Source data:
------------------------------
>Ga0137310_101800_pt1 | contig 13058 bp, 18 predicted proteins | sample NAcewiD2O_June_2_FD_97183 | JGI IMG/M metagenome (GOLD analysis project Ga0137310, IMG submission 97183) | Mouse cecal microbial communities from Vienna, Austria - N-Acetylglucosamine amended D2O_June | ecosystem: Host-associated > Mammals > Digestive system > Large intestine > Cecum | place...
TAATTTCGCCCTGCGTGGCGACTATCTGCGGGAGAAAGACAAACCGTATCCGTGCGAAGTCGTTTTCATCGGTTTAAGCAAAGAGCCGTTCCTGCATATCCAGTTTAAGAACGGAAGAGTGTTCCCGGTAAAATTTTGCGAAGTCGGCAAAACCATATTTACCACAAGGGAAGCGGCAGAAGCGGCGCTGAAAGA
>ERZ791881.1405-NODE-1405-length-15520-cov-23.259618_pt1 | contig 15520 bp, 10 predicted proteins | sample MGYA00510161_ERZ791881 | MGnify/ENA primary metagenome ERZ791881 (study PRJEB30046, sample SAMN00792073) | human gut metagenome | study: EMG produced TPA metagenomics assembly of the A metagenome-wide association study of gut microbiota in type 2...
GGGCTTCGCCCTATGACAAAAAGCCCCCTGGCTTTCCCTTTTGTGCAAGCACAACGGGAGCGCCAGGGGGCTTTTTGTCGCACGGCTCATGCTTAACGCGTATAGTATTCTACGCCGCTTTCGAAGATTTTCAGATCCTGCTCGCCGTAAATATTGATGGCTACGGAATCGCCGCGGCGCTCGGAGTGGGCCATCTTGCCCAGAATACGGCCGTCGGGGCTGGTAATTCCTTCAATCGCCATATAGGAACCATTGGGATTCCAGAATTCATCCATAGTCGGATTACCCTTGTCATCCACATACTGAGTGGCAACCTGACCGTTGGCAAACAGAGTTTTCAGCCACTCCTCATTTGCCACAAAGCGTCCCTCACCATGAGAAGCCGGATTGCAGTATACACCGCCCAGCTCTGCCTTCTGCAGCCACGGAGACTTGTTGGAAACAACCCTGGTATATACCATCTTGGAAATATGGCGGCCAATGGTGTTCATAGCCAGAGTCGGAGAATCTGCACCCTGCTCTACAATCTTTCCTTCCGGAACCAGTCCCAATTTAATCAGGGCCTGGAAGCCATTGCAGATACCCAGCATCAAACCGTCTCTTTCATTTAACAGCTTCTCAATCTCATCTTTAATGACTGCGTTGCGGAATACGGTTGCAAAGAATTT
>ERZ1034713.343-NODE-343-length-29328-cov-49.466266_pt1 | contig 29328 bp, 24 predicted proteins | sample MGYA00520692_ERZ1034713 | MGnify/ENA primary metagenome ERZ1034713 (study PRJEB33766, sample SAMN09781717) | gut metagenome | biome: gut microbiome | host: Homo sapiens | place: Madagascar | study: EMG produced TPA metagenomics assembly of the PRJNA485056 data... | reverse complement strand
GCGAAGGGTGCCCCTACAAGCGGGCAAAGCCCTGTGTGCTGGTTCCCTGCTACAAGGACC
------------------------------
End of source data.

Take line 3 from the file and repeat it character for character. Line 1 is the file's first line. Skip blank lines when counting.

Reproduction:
>ERZ791881.1405-NODE-1405-length-15520-cov-23.259618_pt1 | contig 15520 bp, 10 predicted proteins | sample MGYA00510161_ERZ791881 | MGnify/ENA primary metagenome ERZ791881 (study PRJEB30046, sample SAMN00792073) | human gut metagenome | study: EMG produced TPA metagenomics assembly of the A metagenome-wide association study of gut microbiota in type 2...